[kuh n-dem-nuh-tawr-ee, -tohr-ee]


serving to condemn.

Origin of condemnatory

First recorded in 1555–65; condemnat(ion) + -ory1
Related formsself-con·dem·na·to·ry, adjective Unabridged Based on the Random House Unabridged Dictionary, © Random House, Inc. 2019

Examples from the Web for condemnatory

Contemporary Examples of condemnatory

  • A few supported my efforts in the image review, but the vast majority came in the form of condemnatory allegations.

    The Daily Beast logo
    Rebels Rise Again Over Flag Banning

    Robert Khayat

    July 28, 2014

Historical Examples of condemnatory

  • A most condemnatory glance at my extremities accompanied this speech.

    A Day's Ride

    Charles James Lever

  • The very fact that to mention her name exacts an explanation, is condemnatory.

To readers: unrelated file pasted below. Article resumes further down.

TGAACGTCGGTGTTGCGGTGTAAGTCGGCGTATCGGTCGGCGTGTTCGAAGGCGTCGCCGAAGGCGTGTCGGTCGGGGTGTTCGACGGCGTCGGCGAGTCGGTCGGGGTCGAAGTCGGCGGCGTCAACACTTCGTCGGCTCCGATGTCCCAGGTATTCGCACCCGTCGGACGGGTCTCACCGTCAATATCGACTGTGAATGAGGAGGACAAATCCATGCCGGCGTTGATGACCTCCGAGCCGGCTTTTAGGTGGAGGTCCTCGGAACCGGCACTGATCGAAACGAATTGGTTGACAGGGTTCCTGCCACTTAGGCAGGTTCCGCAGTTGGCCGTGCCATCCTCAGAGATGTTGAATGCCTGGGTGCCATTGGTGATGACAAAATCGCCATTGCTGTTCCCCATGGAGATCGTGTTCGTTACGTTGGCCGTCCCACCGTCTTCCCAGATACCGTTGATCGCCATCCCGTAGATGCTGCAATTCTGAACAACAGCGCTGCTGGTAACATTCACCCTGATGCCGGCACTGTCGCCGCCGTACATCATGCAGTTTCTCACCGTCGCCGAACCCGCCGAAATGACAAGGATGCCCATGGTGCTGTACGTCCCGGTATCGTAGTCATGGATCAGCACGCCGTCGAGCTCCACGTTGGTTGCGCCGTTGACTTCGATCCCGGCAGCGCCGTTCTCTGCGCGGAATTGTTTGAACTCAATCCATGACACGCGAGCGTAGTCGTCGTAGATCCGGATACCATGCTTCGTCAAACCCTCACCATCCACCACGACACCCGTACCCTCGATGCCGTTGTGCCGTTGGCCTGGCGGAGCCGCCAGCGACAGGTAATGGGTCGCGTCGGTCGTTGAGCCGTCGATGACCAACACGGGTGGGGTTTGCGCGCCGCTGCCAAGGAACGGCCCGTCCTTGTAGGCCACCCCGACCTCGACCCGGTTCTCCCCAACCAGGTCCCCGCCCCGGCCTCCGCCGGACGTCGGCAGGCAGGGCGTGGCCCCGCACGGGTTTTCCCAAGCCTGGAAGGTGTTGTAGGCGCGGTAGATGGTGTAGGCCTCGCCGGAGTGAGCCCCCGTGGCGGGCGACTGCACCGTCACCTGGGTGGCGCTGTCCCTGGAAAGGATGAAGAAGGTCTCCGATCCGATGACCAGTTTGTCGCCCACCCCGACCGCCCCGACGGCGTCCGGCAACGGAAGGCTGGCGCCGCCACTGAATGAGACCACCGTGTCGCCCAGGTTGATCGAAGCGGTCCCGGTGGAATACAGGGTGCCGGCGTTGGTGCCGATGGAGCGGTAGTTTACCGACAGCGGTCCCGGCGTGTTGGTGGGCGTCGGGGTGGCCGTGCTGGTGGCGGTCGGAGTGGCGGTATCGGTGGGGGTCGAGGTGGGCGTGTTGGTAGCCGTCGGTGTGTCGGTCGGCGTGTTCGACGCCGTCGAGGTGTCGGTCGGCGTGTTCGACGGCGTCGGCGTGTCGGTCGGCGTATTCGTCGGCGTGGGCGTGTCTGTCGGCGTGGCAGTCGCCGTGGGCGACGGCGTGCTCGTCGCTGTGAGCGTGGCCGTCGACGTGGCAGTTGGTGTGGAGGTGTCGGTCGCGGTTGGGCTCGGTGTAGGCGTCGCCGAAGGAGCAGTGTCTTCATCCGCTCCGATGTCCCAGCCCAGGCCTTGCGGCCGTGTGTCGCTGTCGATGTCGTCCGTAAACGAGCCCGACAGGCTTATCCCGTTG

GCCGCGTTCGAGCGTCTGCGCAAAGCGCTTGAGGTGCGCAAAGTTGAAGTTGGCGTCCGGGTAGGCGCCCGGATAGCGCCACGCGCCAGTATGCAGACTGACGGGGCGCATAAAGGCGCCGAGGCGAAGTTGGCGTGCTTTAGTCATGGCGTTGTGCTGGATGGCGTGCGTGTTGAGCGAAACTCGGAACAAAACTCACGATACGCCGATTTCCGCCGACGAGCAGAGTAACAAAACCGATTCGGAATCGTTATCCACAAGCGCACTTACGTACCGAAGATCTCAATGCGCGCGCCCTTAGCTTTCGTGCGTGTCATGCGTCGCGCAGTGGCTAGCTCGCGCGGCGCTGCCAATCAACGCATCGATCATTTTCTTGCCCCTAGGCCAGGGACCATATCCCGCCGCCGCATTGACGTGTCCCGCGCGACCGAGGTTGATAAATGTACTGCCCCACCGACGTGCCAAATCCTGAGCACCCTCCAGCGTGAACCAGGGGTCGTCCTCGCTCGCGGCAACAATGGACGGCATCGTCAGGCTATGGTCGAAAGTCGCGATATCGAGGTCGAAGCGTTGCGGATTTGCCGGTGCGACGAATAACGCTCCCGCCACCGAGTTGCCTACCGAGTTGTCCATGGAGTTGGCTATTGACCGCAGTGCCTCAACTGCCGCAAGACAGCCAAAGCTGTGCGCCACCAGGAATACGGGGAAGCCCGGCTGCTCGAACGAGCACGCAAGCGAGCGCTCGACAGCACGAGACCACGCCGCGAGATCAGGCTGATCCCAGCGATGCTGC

The Fortunes Of Glencore

    Charles James Lever

  • Cork's air became judicial, proprietary, condemnatory, yet sympathetic.

  • As far as Cæsar is concerned, it is palliative rather than condemnatory.

    The Life of Cicero

    Anthony Trollope

  • And where was the subject of their condemnatory opinions all this while?

    A Laodicean

    Thomas Hardy

British Dictionary definitions for condemnatory



expressing strong disapproval or censure
Collins English Dictionary - Complete & Unabridged 2012 Digital Edition © William Collins Sons & Co. Ltd. 1979, 1986 © HarperCollins Publishers 1998, 2000, 2003, 2005, 2006, 2007, 2009, 2012

Word Origin and History for condemnatory

late 16c., from Latin condemnat-, past participle stem of condemnare (see condemn) + -ory.

Online Etymology Dictionary, © 2010 Douglas Harper